Learner Pregnancies: Basic Education, Social Development, Health Departments briefing

Basic Education

14 November 2017
Chairperson: Ms N Gina (ANC)
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Meeting Summary

The Committee heard that there are varying statistics on learner pregnancies because departments source their information from different places. The General Household Survey is used by Stats South Africa. The Department of Health only collects data from the deliveries of young girls under the age of 18 in health facilities. Meanwhile, the Department of Basic Education (DBE) collects data from schools. Regardless of which data source is used, the numbers are very high for the country. However; the silver lining is that the trend overtime is coming down although it is not happening fast enough.

Despite progressive policies supporting pregnant learners’ rights, pregnant learners faced many challenges in school: 

  • Insufficient support from school and teachers. Only a few schools have formal or effective mechanisms in place to offer sufficient opportunities for girls to catch up on missed work.
  • Teenage mothers who had support from their mothers are most likely to return and remain in school.

The Child Support Grant (CSG) is a useful support to mothers, however uptake among teenage mothers is very low - 20% of teenage mothers access CSG (contrary to popular sentiment that girls fall pregnant to access the grant).

Key drivers of teenage pregnancy include early sexual debut, gender based violence, inter-generational and transactional relationships, multiple relationships and low use of contraceptives. There are an estimated 2 363 new HIV infections per week among young women aged 15-24 in South Africa. Teenage mothers do not take up the child support grant which is contrary to popular narratives that they fall pregnant in order to access grants. Learner pregnancies are higher among learners who are in older grades as the chances of being sexually active are higher as one grows older.

The prevention approaches to learner pregnancies includes the access to Comprehensive Pregnancy Prevention Methods through providing access to male and female condoms. It also includes the strengthening of the curriculum for Compulsory Comprehensive Sexuality Education through educator training and aligning with Life Orientation textbooks. Peer education and other co-curricular programmes are also part of the prevention approaches. They also create a supportive educational environment where the psychological and physical conditions of the learner is recognised and supported.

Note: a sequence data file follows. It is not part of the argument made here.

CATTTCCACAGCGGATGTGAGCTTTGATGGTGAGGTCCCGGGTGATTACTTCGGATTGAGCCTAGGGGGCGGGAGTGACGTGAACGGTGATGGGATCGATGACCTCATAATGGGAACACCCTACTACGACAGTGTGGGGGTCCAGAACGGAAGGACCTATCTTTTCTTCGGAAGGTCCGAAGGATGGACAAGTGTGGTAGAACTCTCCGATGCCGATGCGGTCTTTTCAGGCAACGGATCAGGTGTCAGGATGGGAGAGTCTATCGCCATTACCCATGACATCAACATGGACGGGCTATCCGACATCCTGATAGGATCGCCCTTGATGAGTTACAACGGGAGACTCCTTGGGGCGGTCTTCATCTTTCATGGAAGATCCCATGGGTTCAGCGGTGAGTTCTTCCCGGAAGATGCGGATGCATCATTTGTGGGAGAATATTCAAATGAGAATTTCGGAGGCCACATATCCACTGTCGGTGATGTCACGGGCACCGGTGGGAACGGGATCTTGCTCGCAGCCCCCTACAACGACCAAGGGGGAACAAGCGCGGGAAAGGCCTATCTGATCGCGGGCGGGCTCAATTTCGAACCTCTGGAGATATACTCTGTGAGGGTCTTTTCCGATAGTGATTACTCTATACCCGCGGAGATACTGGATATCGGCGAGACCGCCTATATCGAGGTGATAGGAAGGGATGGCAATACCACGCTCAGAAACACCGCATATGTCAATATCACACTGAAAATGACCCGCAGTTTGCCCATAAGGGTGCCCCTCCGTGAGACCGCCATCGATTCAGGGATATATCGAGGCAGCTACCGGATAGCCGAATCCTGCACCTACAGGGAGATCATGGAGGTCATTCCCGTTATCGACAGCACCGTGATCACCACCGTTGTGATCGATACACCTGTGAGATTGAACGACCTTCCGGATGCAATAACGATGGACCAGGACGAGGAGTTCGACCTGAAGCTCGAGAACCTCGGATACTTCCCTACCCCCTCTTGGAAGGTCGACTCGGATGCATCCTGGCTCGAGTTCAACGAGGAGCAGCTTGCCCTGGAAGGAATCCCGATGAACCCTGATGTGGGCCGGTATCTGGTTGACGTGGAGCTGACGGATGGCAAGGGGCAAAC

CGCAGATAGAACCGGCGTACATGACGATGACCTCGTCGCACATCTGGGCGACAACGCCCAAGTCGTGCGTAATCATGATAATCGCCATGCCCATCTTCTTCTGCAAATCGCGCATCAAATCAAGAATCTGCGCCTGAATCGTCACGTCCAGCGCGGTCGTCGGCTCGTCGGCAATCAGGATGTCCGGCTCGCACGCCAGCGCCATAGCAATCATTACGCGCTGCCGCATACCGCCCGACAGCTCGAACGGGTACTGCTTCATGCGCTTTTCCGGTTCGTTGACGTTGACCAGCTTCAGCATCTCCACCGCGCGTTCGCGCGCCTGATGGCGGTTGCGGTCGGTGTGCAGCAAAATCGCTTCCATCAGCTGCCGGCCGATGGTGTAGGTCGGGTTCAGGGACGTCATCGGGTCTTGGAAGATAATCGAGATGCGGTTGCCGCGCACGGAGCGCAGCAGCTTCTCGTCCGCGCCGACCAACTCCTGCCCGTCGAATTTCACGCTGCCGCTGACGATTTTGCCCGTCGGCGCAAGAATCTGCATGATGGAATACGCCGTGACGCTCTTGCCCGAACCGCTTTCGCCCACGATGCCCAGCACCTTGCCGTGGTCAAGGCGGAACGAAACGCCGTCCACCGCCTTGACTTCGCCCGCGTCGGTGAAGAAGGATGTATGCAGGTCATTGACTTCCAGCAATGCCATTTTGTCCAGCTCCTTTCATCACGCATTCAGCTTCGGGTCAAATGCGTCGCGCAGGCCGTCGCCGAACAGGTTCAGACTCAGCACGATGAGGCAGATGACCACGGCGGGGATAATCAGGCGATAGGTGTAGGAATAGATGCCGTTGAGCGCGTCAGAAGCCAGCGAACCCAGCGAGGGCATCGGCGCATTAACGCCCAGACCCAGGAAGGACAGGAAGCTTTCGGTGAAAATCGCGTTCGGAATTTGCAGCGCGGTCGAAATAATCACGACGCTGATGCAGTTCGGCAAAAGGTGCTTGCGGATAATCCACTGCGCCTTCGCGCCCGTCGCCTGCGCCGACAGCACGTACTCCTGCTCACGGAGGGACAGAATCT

Comprehensive Sexuality Education (CSE) must be strengthened through educator training and support, availability of other teaching aides, the integration of pregnancy prevention, alcohol and drug use into the CSE.

The Department of Social Development said that the psycho-social aspect of teenage pregnancy has been significant in their studies. They have found that the young learners age 13-18 were looking for affirmation when they were asked why they were engaging in sexual activity. House hold and economic matters have been a contributing factor to teenage pregnancy.

The Department of Health said there is a significant number of gender based violence linked to teenage pregnancy and the transmission of HIV. The communities must be involved in working to reduce teenage pregnancies.

Members acknowledged the decrease in the trend in learner pregnancies but considered this matter an emergency. Members asked what assistance is given to parents to get them involved in discussing matters of sexuality. They expressed concern about underage children who are found in shebeens where a lot of these incidences occur and about the cultural and traditional practices which lead to young children being pregnant. Members stated that vetting is important for all the people who work with learners to guarantee their safety. Members emphasised the importance of the various departments collaborating to deal with the matter. .

Meeting report

Opening remarks
The Chairperson welcomed the Department of Basic Education (DBE), the Department of Health (DOH) and the Department of Social Development (DSD). She said that learner pregnancy is a huge challenge the country is facing. This topic is important in order to ask what can be done to decrease the number of learner pregnancies. Everyone must work together to win the battle. If this is not cared for, it is a cycle that will continue. She asked why the statistics on learner pregnancies from the three departments are not the same.  
 
Mr Granville Whittle, Educational Enrichment Services, DBE, apologised on behalf of the Minister and Deputy Minister of Basic Education who could not attend.
 
Dr Yogan Pillay, Deputy Director General: HIV‚ TB‚ and Maternal and Child Health Programmes, DOH, said that there are different numbers due to the different sources of information. The General Household Survey is used by Stats South Africa. DOH only collects data from the deliveries of young girls under the age of 18 in health facilities. Now it is under the age of 19. DBE collects data from schools. The two choices to address this are to either look at the range or to use one data source but to look at a trend. Regardless of which data source is used, the numbers are very high for the country. The silver lining is that the trend overtime is coming down although it is not happening fast enough.

Briefing on Learner Pregnancies
Dr Faith Khumalo, Chief Director: Care and Support in Schools, DBE, presented on the implementation of DBE policies to prevent and manage learner pregnancy.

In 2012, the Department released a desktop study conducted by Human Sciences Research Council (HSRC) to review and analyse literature on teenage pregnancy and its determinants, with a focus on learners. Overall, the study reported: